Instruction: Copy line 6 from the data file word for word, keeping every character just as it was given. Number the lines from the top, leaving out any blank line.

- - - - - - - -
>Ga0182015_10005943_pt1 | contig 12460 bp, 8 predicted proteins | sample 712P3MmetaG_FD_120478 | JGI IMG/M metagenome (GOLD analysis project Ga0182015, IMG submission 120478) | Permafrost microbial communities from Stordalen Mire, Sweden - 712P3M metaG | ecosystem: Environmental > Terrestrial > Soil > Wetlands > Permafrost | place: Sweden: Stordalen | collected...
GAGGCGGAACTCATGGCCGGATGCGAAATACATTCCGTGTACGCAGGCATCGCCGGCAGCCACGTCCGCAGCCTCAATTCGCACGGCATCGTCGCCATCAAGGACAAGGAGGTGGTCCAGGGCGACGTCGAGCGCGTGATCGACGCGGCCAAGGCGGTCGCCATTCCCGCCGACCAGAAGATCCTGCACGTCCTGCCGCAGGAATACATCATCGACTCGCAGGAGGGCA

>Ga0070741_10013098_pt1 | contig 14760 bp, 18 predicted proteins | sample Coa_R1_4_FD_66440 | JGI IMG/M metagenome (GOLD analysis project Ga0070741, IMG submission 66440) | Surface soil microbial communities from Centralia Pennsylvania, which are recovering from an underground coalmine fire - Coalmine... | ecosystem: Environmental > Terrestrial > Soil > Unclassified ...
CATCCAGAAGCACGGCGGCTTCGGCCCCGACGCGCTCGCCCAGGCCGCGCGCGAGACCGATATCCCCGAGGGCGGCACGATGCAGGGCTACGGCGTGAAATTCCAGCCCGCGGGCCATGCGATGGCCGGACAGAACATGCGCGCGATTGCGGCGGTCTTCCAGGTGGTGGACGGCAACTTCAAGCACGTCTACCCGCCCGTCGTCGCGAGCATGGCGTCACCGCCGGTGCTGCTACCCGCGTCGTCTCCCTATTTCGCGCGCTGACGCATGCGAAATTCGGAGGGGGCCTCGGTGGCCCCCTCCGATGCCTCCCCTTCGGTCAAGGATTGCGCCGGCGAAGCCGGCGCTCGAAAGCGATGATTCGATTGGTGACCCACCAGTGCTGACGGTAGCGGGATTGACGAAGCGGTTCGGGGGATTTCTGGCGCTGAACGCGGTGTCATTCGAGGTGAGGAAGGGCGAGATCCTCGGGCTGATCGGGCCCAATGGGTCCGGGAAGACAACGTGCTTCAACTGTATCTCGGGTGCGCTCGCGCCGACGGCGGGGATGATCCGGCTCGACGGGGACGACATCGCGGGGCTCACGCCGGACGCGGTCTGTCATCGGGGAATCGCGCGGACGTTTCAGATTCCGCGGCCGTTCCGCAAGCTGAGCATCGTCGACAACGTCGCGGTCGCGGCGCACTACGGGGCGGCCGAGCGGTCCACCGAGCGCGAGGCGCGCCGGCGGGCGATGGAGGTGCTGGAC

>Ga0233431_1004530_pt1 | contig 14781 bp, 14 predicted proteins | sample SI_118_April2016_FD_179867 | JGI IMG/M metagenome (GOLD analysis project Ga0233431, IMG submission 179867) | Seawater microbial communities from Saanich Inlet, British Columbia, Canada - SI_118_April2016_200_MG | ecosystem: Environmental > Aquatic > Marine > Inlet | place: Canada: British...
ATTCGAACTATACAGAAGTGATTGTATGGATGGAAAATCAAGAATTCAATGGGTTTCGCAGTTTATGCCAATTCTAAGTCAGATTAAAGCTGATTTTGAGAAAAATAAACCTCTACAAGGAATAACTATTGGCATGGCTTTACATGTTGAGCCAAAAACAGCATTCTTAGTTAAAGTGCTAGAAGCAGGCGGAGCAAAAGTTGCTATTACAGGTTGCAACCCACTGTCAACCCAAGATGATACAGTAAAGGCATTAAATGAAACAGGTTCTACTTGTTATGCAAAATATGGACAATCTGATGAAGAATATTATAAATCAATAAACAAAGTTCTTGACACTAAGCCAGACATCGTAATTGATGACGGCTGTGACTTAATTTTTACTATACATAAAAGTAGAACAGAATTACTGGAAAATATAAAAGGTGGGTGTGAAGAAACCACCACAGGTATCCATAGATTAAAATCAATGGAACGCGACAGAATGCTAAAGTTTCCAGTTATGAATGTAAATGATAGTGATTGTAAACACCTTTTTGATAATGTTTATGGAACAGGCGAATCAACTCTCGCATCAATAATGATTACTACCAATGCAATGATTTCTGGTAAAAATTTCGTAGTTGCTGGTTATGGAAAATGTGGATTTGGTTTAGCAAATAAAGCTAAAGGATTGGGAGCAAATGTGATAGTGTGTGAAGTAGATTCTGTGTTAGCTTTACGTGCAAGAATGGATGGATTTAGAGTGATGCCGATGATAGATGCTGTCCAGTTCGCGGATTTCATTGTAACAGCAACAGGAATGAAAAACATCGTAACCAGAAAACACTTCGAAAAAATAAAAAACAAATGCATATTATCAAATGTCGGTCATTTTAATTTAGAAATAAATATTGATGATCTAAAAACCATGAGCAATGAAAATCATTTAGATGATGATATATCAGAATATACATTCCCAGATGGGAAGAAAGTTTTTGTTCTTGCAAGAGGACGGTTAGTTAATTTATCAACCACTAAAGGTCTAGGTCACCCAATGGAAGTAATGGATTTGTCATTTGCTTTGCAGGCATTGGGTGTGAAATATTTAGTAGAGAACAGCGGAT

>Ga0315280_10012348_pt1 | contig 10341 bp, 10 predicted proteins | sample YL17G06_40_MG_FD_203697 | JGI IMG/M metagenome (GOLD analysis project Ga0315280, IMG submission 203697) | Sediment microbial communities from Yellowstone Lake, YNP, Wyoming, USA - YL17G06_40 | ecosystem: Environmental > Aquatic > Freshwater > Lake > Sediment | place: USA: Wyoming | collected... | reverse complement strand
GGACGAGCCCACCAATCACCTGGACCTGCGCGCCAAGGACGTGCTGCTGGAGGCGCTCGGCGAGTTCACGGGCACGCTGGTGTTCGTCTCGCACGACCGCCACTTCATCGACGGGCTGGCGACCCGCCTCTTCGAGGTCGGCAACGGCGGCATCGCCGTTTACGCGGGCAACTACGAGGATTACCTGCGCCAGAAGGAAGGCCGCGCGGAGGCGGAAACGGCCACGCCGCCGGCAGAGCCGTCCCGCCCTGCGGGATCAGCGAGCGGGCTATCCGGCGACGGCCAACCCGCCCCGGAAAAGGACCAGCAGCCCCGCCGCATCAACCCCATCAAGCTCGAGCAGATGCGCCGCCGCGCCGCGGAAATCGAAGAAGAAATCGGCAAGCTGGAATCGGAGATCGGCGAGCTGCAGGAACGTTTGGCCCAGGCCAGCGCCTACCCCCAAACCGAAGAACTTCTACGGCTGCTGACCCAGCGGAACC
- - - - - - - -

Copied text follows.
ATTCGAACTATACAGAAGTGATTGTATGGATGGAAAATCAAGAATTCAATGGGTTTCGCAGTTTATGCCAATTCTAAGTCAGATTAAAGCTGATTTTGAGAAAAATAAACCTCTACAAGGAATAACTATTGGCATGGCTTTACATGTTGAGCCAAAAACAGCATTCTTAGTTAAAGTGCTAGAAGCAGGCGGAGCAAAAGTTGCTATTACAGGTTGCAACCCACTGTCAACCCAAGATGATACAGTAAAGGCATTAAATGAAACAGGTTCTACTTGTTATGCAAAATATGGACAATCTGATGAAGAATATTATAAATCAATAAACAAAGTTCTTGACACTAAGCCAGACATCGTAATTGATGACGGCTGTGACTTAATTTTTACTATACATAAAAGTAGAACAGAATTACTGGAAAATATAAAAGGTGGGTGTGAAGAAACCACCACAGGTATCCATAGATTAAAATCAATGGAACGCGACAGAATGCTAAAGTTTCCAGTTATGAATGTAAATGATAGTGATTGTAAACACCTTTTTGATAATGTTTATGGAACAGGCGAATCAACTCTCGCATCAATAATGATTACTACCAATGCAATGATTTCTGGTAAAAATTTCGTAGTTGCTGGTTATGGAAAATGTGGATTTGGTTTAGCAAATAAAGCTAAAGGATTGGGAGCAAATGTGATAGTGTGTGAAGTAGATTCTGTGTTAGCTTTACGTGCAAGAATGGATGGATTTAGAGTGATGCCGATGATAGATGCTGTCCAGTTCGCGGATTTCATTGTAACAGCAACAGGAATGAAAAACATCGTAACCAGAAAACACTTCGAAAAAATAAAAAACAAATGCATATTATCAAATGTCGGTCATTTTAATTTAGAAATAAATATTGATGATCTAAAAACCATGAGCAATGAAAATCATTTAGATGATGATATATCAGAATATACATTCCCAGATGGGAAGAAAGTTTTTGTTCTTGCAAGAGGACGGTTAGTTAATTTATCAACCACTAAAGGTCTAGGTCACCCAATGGAAGTAATGGATTTGTCATTTGCTTTGCAGGCATTGGGTGTGAAATATTTAGTAGAGAACAGCGGAT